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Visions and voices: HIV in the 21st century used photovoice, an innovative and action oriented qualitative method of participatory action research,1–5 to uncover the realities of indigent persons living with HIV/AIDS (PLWHA) through photographic documentation and Paolo Freirean-based critical dialogue, and share these new understandings with local community members and leaders, policy makers, and advocates to develop plans to effect change.
Fifteen indigent participants in an urban city in North Carolina were provided cameras and took photographs based on photo assignments decided upon by the participants through consensus. This photograph, which was taken by a participant, of cardboard characters, illustrates the numbers and diversity of PLWHA. The participant provided this photograph with the caption, “I am HIV positive. How are you going to accept me?” As he explained, he could not take pictures of real PLWHA because of the stigma that continues to be attached to HIV/AIDS. Yet, his caption suggests that this PLWHA is not going to tolerate anything other than acceptance. After nearly a quarter of a century of the HIV epidemic, the question is not, “Are you going to accept me?” Rather, the question is, “How are you going to accept me?”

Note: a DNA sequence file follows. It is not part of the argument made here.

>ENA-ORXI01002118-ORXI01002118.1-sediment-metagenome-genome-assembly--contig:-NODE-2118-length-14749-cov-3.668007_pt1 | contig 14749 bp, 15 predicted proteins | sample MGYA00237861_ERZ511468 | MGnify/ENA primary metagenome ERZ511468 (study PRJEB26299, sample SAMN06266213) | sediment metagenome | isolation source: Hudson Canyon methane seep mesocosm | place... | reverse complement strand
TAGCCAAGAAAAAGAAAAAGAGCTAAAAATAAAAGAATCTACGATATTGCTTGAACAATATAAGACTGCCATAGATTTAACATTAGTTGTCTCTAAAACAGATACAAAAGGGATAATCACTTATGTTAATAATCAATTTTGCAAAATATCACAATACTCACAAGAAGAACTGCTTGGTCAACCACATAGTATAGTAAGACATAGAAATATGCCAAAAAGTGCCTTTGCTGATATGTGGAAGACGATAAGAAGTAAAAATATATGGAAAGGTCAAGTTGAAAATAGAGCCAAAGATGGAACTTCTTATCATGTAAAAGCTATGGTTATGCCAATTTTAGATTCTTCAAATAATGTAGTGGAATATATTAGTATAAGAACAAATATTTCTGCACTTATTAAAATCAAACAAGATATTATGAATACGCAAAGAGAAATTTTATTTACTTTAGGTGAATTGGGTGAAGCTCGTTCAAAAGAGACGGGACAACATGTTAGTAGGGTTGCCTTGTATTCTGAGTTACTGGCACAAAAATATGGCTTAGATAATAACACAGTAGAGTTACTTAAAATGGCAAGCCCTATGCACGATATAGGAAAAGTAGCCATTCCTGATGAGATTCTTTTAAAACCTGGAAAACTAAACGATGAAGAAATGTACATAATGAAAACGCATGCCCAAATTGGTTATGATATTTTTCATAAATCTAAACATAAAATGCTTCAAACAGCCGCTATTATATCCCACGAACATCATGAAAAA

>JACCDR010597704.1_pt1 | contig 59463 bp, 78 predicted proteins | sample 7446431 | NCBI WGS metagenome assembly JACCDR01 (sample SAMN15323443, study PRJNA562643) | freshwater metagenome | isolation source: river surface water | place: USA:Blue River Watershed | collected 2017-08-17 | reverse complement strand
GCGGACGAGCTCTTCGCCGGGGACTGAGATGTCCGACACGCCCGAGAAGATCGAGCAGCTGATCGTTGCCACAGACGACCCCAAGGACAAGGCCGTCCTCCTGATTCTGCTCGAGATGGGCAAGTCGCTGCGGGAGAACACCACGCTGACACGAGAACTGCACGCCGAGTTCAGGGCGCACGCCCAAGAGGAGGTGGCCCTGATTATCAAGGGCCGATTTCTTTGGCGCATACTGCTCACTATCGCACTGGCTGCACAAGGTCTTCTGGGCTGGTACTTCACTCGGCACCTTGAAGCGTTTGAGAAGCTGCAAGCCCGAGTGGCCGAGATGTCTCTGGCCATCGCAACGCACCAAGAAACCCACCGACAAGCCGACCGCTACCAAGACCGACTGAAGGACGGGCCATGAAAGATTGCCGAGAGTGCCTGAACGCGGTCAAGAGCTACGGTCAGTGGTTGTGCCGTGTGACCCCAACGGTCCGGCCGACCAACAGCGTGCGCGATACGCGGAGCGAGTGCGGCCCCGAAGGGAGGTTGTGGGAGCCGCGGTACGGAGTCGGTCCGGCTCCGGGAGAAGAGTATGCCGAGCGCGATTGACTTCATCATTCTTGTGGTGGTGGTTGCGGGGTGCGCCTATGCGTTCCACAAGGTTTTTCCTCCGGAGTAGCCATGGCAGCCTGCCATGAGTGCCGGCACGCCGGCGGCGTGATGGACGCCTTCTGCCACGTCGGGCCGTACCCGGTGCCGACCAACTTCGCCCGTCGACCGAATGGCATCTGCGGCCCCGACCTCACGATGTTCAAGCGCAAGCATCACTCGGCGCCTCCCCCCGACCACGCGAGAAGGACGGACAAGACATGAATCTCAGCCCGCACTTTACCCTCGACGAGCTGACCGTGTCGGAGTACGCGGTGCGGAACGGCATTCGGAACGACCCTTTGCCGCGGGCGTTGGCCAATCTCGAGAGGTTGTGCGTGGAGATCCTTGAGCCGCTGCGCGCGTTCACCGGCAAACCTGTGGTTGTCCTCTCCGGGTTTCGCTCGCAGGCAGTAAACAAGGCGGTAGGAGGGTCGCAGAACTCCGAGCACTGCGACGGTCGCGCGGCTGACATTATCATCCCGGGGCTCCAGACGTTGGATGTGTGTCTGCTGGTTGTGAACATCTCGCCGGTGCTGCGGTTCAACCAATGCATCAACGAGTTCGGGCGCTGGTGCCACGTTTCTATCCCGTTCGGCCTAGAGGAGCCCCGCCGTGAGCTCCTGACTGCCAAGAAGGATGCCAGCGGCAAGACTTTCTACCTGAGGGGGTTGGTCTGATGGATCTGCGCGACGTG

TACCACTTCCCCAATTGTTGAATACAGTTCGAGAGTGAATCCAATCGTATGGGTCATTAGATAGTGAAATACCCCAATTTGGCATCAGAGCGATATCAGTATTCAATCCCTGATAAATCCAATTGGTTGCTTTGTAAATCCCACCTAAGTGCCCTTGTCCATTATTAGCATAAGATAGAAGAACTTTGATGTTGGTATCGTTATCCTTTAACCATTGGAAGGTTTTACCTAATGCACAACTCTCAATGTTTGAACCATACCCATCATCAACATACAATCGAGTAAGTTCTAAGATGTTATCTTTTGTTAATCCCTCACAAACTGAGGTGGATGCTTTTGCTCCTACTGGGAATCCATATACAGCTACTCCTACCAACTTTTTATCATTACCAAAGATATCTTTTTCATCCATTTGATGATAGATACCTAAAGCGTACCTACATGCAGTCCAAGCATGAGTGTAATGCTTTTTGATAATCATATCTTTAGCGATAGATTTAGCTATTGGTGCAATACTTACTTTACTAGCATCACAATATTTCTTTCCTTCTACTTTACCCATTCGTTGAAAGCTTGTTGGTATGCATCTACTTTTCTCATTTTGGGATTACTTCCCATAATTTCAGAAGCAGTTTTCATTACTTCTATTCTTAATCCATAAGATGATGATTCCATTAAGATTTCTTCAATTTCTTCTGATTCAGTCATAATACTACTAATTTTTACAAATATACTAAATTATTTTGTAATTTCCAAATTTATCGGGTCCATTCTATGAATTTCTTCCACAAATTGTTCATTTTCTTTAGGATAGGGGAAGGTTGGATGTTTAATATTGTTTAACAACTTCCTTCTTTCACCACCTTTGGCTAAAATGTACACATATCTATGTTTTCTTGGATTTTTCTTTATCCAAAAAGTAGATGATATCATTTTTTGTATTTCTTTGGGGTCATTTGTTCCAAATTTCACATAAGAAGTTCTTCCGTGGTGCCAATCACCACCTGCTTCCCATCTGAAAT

Human subject protection oversight was provided by the Wake Forest University School of Medicine Institutional Review Board. This study was funded by Forsyth County United Way and Wake Forest University School of Medicine Venture Funds (to SDR) and the Adam Foundation of Winston-Salem, NC (to SDR).